How Long Does the Valium Detox Last?

Valium withdrawal symptoms generally last ten days up to two weeks, and some people’s withdrawal symptoms may last as long as three weeks or one month. Because Valium causes dangerous withdrawal symptoms, doctors will prescribe a taper protocol to help a person detox from Valium safely. The withdrawal symptoms must be monitored by a medical team that specializes in benzodiazepine addiction. Going cold turkey is simply too hard. The withdrawal symptoms that Valium causes can easily be reduced to a tolerable and even comfortable level if they are managed by medical experts and through a taper regimen.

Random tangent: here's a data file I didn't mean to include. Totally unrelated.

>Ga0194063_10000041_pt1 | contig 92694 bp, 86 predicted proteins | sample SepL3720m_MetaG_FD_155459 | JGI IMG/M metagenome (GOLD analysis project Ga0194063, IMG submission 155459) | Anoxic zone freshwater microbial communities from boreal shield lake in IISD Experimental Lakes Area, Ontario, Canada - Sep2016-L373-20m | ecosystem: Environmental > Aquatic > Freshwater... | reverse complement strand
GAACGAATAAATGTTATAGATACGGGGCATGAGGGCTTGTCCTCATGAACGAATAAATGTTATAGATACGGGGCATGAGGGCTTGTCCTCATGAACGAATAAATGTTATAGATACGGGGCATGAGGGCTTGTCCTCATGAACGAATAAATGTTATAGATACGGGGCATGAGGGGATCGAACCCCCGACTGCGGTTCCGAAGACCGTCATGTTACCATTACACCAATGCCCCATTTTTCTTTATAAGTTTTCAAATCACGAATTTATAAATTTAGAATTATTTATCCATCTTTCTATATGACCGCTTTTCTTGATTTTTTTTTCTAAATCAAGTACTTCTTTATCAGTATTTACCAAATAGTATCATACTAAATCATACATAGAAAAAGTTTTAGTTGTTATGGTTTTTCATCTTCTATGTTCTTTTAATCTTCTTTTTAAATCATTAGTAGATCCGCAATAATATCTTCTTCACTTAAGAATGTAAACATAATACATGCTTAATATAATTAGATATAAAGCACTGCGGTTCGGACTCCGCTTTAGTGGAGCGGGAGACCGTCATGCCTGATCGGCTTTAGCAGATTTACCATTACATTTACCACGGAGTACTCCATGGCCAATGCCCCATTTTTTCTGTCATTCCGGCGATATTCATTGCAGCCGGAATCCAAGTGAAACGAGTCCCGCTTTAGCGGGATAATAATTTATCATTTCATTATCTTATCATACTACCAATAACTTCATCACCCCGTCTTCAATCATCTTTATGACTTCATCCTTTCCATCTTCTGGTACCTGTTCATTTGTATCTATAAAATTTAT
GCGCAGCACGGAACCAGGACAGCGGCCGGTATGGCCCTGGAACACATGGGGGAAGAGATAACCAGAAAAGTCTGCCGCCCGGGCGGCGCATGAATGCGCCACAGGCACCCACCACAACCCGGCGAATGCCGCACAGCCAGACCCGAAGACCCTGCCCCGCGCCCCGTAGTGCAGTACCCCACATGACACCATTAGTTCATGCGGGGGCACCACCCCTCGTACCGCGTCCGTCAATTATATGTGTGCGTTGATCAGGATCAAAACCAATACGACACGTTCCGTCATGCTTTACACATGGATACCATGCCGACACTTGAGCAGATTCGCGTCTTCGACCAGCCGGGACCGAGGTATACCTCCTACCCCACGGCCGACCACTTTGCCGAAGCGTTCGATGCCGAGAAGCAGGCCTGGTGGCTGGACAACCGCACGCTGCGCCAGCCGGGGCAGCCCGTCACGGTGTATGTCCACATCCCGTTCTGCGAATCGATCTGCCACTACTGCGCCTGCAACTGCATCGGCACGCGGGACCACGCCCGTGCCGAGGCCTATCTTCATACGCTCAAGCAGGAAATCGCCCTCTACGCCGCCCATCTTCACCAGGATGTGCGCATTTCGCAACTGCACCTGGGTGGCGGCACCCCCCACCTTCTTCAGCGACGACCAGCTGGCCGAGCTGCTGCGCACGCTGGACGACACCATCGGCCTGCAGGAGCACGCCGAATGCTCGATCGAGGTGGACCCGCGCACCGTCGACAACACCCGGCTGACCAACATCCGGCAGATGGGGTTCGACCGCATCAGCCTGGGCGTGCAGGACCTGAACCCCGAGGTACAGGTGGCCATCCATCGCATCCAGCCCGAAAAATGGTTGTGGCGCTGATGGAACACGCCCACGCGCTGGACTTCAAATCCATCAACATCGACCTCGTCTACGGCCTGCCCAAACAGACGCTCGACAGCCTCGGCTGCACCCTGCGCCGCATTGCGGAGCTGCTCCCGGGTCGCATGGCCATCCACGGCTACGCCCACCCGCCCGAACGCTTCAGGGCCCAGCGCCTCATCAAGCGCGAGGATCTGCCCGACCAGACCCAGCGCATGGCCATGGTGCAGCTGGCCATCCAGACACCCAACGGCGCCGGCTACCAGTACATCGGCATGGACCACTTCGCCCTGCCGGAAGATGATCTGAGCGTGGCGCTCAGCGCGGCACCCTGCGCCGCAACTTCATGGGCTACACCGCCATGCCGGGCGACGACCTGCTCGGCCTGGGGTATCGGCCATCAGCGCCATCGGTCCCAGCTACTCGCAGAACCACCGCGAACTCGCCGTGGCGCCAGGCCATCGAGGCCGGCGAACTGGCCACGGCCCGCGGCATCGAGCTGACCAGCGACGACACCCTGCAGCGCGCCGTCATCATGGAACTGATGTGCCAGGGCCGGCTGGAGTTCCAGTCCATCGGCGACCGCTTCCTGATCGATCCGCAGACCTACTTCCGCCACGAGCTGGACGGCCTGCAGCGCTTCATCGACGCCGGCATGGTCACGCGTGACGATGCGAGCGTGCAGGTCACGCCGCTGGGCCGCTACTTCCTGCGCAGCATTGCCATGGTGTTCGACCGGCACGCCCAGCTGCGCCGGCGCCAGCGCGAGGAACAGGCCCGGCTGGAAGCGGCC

According to medical researchers who published an article with the National Center for Biotechnology Information advances science and health, Benzodiazepines, such as Valium, cause numerous dangerous and debilitating withdrawal symptoms. NCBI groups the withdrawal symptoms into sections, General, Musculoskeletal, Neurological, Gastrointestinal, and Psychological. It is essential to understand that during the acute phase of withdrawal from Valium, all of these symptoms are likely to be present. They will also continue during the second phase of withdrawal but at a lesser intensity. Many or some of the symptoms can also reappear during PAWS.

Benzodiazepine withdrawal syndrome – clinical features:

  • General: Headache, heart palpitations, sweating
  • Musculoskeletal: Tremors, muscle pains, stiffness, and aches (limbs, back, neck, jaw)